- In Macronutrient (im)balance drives energy intake in an obesogenic food environment: An ecological analysis (Raubenheimer et al., 2022), researchers found that people who started the day with lower protein % foods and meals tended to eat more across the day. Their cravings drove them to try to meet their protein requirement for the day. They also noted that many people consume foods with lower protein % later in the day (i.e., hyperpalatable comfort foods), making them even more likely to overeat.
- In Interplay of Dinner Timing and MTNR1B Type 2 Diabetes Risk Variant on Glucose Tolerance and Insulin Secretion: A Randomised Crossover Trial (Saxena et al., 2022), the researchers found that high carbohydrate intake when melatonin was high led to impaired glucose tolerance. So, eating your largest meal, particularly carbohydrates, just before you go to sleep is not ideal for blood glucose control.
- In Late isocaloric eating increases hunger, decreases energy expenditure and modifies metabolic pathways in adults with overweight and obesity (Scheer et al., 2022), researchers found that eating later in the day increased hunger. Thus, people who ate later in the day tended to overeat more than those who ate earlier. In addition, people who ate later in the day tended to use less energy than those who ate earlier when they were active.
These observations also align with our experience in our Data-Driven Fasting Challenges.
- People who eat a large meal closer to going to bed tend to have higher waking glucose. Digesting your largest meal overnight is also not great for sleep as it keeps your metabolism high when you should be resting.
- Many people who see higher glucose in the morning tend to benefit from prioritising protein at their first meal.
- Starting your day with a robust higher protein % meal leads to greater satiety across the day and lower and more stable blood glucose. In addition, without wild swings in their glucose (i.e., reactive hypoglycaemias), they are better able to manage their appetite and thus eat less.
To learn more about the satiety effects of protein, check out The Protein Leverage Hypothesis.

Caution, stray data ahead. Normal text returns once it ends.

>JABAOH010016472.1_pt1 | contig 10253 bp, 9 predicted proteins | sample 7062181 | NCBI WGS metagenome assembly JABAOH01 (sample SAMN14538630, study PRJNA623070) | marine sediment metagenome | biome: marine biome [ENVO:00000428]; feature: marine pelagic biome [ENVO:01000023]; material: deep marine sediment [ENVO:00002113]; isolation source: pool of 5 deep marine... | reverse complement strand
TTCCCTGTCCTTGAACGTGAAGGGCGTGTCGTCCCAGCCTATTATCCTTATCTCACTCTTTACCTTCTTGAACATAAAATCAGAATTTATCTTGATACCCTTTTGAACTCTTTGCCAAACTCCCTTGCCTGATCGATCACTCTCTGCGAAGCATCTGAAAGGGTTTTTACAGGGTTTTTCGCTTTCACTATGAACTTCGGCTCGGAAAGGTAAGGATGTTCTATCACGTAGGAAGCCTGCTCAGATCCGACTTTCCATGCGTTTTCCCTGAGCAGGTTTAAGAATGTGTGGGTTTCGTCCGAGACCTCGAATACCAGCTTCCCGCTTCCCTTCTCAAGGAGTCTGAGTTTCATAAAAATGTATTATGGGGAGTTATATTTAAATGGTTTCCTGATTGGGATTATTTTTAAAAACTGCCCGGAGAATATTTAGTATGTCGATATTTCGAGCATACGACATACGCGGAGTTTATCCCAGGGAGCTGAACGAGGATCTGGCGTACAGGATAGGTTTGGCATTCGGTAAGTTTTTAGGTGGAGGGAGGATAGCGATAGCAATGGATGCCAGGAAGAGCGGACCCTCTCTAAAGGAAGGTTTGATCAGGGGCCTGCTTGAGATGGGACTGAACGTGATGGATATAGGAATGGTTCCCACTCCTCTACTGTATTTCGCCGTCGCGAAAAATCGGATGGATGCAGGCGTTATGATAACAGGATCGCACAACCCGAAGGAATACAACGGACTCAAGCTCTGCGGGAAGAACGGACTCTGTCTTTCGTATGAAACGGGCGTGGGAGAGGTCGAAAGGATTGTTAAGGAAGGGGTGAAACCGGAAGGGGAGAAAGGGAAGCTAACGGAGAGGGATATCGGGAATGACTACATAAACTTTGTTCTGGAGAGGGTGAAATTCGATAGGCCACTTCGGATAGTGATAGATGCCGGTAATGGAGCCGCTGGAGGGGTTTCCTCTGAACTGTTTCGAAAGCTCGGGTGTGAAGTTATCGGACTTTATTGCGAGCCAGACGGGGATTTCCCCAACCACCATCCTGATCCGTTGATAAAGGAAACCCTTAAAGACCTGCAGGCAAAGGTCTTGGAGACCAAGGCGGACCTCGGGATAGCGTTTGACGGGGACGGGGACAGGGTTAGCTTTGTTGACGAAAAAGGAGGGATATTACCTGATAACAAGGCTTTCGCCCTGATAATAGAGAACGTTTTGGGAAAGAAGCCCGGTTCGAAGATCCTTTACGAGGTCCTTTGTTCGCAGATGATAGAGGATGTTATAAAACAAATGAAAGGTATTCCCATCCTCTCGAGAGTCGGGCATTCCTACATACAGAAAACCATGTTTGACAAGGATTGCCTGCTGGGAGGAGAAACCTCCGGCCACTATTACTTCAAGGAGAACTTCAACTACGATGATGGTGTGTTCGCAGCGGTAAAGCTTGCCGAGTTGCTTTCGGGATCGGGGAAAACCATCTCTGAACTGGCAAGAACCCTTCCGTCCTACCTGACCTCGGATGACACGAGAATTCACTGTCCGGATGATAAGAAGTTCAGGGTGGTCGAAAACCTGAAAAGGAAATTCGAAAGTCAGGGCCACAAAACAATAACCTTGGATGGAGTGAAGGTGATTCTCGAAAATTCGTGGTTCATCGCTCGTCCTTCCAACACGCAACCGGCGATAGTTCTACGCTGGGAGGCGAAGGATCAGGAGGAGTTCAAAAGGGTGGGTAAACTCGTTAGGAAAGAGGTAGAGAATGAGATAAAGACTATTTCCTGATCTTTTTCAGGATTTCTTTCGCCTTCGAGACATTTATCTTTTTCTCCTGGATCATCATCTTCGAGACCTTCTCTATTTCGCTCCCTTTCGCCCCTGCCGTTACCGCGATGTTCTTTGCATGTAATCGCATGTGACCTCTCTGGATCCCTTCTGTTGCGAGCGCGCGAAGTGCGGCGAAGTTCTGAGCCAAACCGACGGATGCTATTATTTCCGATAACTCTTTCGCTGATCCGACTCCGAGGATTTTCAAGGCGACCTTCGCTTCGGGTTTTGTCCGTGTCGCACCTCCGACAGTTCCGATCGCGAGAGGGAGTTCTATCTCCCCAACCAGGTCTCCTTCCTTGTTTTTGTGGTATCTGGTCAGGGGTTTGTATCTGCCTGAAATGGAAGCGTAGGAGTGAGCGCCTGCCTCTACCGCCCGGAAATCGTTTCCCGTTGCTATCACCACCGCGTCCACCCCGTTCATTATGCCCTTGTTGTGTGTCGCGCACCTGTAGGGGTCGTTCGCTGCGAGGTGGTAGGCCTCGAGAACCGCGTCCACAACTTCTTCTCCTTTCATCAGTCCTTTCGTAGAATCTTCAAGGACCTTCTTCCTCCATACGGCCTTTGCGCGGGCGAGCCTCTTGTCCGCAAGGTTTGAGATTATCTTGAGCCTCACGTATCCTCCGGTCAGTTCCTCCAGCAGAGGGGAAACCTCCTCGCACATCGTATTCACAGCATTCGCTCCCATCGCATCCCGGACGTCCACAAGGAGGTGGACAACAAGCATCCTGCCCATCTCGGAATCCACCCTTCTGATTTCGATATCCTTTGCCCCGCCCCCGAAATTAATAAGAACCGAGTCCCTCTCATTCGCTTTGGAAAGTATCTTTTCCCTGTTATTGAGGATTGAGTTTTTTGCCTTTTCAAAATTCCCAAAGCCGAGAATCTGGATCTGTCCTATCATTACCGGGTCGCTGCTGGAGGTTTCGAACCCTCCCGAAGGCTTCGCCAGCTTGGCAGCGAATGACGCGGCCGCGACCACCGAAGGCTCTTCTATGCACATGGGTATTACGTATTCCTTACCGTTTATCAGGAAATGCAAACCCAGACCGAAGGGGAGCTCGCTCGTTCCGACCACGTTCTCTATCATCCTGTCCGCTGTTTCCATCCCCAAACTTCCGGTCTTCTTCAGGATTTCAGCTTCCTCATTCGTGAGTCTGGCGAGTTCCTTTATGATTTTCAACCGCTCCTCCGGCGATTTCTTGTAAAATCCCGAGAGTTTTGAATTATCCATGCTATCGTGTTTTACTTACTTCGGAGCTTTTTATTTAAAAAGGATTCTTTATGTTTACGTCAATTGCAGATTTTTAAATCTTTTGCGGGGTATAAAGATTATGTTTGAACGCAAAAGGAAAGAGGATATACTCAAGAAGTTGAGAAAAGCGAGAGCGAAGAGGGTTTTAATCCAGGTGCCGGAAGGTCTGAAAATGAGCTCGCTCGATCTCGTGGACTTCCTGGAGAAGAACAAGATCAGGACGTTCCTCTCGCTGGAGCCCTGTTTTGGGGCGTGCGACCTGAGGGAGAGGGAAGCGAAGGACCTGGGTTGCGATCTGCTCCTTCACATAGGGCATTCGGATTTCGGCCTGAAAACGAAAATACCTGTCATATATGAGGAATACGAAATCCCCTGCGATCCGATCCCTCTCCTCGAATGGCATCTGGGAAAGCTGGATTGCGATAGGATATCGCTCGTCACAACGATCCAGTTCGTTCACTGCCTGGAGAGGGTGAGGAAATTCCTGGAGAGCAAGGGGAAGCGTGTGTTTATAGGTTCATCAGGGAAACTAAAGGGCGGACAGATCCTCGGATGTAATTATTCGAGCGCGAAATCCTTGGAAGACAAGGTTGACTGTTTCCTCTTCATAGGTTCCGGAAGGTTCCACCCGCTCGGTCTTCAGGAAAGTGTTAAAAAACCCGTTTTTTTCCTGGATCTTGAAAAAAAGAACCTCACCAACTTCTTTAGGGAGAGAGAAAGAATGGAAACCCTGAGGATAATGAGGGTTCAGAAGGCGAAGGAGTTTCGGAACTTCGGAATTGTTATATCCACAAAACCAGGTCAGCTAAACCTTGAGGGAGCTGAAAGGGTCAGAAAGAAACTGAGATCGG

What Are the Downsides of 16-Hour Fasting?
Most articles report weight loss, better blood glucose control, longevity, and metabolic health improvements. However, these effects depend on what and how much you eat in your chosen window.
Many believe they can eat whatever they want, so long as they tighten their window enough. But, as mentioned above, unless your chosen eating window leads to eating less, you’re unlikely to experience any benefit.
Unfortunately, with increasing hunger, many end up gravitating to energy-dense, nutrient-poor, hyper-palatable foods that enable them to eat much more than they did before.
We typically make poorer food choices when we are hungrier. The longer and longer we go without food—especially if we are active or stressed—the more likely we are to eat without control when we allow ourselves to eat again. As our eating window shrinks more and more, we’re more likely to choose less-than-optimal foods, too.
Overriding out your innate hunger cues when you need food can lead to dysregulated hunger signals. When you eat again, you will be less likely to hear your body’s healthy hunger signals.
When we don’t eat after we’ve already used up our easily accessible energy reserves (i.e., muscle and liver glycogen), or if we don’t eat after a workout or an activity that requires fuel, our bodies are prone to catabolising their own precious lean muscle mass to power themselves. If this happens repeatedly, it can result in less lean muscle mass and a lowered metabolic rate over time.
Our bodies can perceive stress when we go for long periods without food over the long term. As a result, the body begins releasing stress hormones like cortisol, which can contribute to insulin resistance, stubborn body fat, weight gain, poor sleep, and hormone imbalance over time.
Many believe they can eat whatever they want as long as they stick to their chosen fasting window. But unfortunately, this is not true.
While a 16:8 window works well for many and allows them to get the protein and nutrients they need, others assume that compressing their window further (e.g., 20:4 or OMAD) will yield better results. Unfortunately, this often ends badly.
Once people have gone without food for 20 hours or so, they often become ravenously hungry and gravitate to energy-dense, nutrient-poor, low-protein foods. This is because protein and other nutrients like calcium, sodium and potassium are critical for satiety.